She tilted her head, exposing a long, swan-like neck set off by a little gold necklace with a small crucifix. Their eyes met and connected. His cheeks heated.

He had not counted on Miss Rhodes being so dishy. He had expected an older and rather ordinary woman, given what Senator Warren had said about her. He forcibly relaxed his shoulders. He needed to keep his mind on business.

"Well then," he said, his voice sounding thin. "Does Senator Warren know this?"

"He does."

"And he sent you here anyway?"

"He did."

"And you're here, aren't you? You haven't come to sabotage me."

"No, Lord Woolham, I've come to try to talk reason to you. My father is eccentric, and he's never going to sell out, so the best thing all the way around is to avoid a confrontation and look for another site for your factory." She pulled a folder from her briefcase and handed it to him. "I took the liberty of asking the South Carolina Department of Commerce to give me some suggested alternate sites."

Hugh took the folder but didn't bother reading it. "I already have this report."

"You do?"

"Yes. And it's no use, really. You see, my late partner, George Penn, already purchased the land adjacent to Golfing for God, and the man who sold it is not interested in having it back and returning the money I spent on it. So I intend to build my factory right there, in Last Chance. I will have your father's land, one way or another."

Or he would lose his shirt and Woolham House in the bargain. He was mortgaged up to his neck, and he had only one chance to tap into the lucrative U.S. market for textile machinery. But he wasn't about to tell her that. She was, for the moment, as much an adversary as a friend.

He watched her for a moment, halfway expecting her to get her back up. After all, he did sound like a melodramatic villain in a set piece.

Instead she smiled. "Good luck with that. Believe me, you would solve any number of family problems if you could convince Daddy to part with Golfing for God."

"Not very loyal, are you?"

She let go of a nervous laugh. "Don't assume that I'm opposed to your project because it's my father's land that's in question. I'm not against building new factories in South Carolina. Factories create jobs and economic growth that our state badly needs. I don't think I'd shed any tears if Golfing for God was bulldozed. You have no idea what it's like to grow up having a father who speaks with angels and runs a putt-putt place dedicated to the Almighty. But it's Daddy's land and his decision, and his decision is unshakable."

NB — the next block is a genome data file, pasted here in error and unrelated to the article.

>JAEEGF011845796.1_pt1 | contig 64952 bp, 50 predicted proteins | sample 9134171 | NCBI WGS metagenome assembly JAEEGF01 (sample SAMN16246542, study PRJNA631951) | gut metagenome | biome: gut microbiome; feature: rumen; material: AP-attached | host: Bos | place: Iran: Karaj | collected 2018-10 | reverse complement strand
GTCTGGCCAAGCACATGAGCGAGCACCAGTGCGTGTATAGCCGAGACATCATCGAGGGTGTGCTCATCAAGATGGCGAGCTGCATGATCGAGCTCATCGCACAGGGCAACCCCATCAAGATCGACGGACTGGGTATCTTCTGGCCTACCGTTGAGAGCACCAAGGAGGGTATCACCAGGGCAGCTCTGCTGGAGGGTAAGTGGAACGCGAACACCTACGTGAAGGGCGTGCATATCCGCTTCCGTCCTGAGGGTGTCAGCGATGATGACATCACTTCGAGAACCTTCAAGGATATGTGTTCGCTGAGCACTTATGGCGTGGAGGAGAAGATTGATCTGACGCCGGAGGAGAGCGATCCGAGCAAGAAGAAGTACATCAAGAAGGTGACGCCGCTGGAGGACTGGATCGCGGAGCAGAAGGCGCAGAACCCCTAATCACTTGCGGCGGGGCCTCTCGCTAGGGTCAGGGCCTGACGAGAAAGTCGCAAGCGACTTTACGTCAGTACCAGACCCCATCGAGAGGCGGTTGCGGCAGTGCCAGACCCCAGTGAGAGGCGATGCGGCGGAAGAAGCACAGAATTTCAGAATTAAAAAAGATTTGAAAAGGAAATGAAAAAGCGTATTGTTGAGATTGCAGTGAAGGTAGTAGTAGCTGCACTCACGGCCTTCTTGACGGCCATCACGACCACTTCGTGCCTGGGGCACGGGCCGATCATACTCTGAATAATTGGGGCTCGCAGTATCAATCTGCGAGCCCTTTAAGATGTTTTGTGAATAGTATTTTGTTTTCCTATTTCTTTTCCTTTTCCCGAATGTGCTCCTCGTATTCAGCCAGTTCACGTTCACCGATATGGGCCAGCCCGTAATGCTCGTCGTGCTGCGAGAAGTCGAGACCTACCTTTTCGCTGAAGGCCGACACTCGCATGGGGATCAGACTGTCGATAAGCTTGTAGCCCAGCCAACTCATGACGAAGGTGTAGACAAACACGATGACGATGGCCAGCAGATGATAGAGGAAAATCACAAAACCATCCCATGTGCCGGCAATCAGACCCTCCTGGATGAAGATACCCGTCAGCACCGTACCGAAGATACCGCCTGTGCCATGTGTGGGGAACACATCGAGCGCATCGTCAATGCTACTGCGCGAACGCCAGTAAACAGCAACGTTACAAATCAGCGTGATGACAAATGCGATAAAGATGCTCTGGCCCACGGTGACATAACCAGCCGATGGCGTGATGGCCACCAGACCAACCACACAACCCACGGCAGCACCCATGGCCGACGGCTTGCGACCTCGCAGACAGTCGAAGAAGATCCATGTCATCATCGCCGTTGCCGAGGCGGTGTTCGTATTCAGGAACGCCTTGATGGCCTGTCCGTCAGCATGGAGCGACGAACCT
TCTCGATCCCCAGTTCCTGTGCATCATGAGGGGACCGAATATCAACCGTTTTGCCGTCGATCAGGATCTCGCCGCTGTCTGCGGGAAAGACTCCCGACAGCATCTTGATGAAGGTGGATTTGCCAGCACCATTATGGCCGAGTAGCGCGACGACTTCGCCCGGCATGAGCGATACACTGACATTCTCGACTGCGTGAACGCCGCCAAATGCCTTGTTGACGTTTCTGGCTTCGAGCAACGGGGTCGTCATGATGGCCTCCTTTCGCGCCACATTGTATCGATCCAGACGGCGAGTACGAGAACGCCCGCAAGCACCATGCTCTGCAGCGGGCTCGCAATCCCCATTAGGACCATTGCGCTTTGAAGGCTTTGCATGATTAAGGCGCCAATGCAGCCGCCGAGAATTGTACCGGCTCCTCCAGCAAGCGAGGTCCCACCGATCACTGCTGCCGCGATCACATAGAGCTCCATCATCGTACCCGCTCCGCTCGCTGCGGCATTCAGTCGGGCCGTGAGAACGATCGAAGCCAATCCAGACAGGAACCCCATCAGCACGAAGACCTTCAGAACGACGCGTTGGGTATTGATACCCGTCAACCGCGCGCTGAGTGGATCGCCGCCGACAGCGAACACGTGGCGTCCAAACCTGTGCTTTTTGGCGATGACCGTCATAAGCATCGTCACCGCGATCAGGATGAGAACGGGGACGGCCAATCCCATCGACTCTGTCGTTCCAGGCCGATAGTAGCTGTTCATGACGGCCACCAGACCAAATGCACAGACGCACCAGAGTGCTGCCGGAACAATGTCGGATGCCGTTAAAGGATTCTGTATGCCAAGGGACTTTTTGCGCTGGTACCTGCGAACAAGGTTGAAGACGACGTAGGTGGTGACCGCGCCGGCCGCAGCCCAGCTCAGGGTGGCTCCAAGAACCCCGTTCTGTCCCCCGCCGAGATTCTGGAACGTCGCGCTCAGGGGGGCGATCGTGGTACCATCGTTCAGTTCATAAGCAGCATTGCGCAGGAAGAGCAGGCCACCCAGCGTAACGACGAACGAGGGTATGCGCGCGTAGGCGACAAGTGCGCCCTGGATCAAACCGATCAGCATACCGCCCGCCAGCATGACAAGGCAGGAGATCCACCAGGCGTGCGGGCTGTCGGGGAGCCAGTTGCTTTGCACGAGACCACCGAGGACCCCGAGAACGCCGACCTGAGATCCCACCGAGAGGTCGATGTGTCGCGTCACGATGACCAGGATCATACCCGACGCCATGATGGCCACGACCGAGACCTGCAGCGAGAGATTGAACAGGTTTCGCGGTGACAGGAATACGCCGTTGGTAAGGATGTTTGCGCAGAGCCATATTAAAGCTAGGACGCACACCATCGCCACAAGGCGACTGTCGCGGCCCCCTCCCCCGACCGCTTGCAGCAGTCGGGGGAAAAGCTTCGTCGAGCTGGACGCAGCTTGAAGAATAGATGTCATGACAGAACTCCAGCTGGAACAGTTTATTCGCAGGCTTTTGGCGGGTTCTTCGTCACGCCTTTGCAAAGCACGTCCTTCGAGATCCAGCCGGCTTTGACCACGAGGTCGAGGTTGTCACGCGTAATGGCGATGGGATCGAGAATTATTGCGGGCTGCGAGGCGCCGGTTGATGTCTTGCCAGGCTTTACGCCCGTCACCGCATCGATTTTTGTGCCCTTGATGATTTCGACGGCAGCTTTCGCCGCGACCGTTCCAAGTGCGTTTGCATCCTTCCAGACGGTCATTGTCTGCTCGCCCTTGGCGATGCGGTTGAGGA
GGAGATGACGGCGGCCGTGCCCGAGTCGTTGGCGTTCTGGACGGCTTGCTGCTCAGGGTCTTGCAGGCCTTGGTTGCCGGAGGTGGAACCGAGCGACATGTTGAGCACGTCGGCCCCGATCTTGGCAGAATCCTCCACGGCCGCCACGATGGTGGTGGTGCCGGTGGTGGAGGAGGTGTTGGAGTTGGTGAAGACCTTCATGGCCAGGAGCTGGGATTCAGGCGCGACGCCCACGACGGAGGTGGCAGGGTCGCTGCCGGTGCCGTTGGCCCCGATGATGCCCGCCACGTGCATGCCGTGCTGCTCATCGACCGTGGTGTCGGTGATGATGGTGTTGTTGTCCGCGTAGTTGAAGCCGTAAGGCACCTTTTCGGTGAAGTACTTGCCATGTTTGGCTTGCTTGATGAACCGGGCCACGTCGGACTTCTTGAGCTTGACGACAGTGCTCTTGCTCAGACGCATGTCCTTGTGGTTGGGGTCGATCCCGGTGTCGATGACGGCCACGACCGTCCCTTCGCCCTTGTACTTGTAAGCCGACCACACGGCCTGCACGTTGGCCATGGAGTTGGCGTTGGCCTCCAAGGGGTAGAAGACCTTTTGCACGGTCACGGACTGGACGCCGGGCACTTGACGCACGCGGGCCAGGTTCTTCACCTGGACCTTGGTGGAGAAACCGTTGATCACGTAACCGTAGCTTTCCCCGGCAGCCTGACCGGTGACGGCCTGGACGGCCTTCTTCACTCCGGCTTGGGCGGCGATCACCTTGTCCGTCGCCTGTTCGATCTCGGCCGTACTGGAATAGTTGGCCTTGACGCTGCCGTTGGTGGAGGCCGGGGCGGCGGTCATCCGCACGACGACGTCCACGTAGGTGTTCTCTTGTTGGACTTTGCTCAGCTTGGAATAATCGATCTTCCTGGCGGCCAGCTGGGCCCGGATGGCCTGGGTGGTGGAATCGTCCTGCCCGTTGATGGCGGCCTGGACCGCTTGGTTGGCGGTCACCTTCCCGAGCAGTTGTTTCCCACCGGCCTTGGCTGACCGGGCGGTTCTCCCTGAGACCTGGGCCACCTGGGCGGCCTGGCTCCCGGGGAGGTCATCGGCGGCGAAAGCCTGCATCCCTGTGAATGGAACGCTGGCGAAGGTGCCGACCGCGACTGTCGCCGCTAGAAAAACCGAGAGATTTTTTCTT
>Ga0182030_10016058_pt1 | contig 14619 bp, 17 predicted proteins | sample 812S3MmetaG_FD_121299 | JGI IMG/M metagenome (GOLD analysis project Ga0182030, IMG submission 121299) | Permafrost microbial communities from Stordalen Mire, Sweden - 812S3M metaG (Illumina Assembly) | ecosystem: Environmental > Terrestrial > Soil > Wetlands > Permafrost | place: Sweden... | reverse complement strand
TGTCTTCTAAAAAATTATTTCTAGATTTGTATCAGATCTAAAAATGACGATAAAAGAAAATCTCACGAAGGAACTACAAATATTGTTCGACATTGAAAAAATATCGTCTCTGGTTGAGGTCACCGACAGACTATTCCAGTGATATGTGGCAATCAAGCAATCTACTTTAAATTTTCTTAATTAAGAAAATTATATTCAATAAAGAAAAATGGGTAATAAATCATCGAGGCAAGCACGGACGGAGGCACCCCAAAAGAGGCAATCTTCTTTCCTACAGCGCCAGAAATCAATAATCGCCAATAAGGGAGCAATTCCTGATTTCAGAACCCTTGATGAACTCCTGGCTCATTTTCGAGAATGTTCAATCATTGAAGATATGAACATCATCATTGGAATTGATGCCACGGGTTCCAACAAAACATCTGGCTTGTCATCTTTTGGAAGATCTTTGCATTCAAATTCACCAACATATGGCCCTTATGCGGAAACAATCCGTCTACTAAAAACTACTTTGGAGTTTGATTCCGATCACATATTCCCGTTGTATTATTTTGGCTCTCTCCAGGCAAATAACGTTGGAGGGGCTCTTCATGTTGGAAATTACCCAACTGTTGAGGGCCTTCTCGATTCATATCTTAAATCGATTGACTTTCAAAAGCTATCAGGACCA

"Are you refusing to help me?" He wouldn't blame her.

Her smile faded. "No. The senator wants me to help you, and I want to please him. But to solve this problem, we're going to have to find an alternate site for your factory. Building it on Daddy's land isn't going to happen."

"Look, Miss Rhodes, I think I've made it clear that I'm not interested in starting over somewhere else. I need to go down to Last Chance and speak with the leaders of the town council and with your father, and maybe even his angels, if I can get them to play along with me. I'd like you to help me arrange some meetings tomorrow, if you'd be so kind."

Miss Rhodes closed her eyes and leaned back against the banquette. She looked miserable and lovely. He sympathized with her plight, but he was in his own tight spot, too.

And failure wasn't an option.

"I'm not good at scheduling meetings with angels," she said.

He had to stifle a little laugh. "The town council will be good enough."

She opened her eyes and gave him a frank and direct stare. She had lovely green eyes. "This would be a terrible time to visit Last Chance," she said.


"Because it's Watermelon Festival time."

"Watermelon Festival?"

"Yes, it's a big deal in Last Chance. Allenberg County devotes a full week to extolling the virtues of the melon. It's also an excuse for a bunch of activities that would bore you."

"What kind of activities?"

"Oh, you know, the usual Watermelon Festival kinds of things—demolition derbies, seed-spitting contests, country music sing-alongs, pie-baking contests, carnival rides, and the official kickoff parade this Saturday, followed by a barbecue where they smoke two pigs."

The smile he'd been fighting suddenly won. "That's brilliant."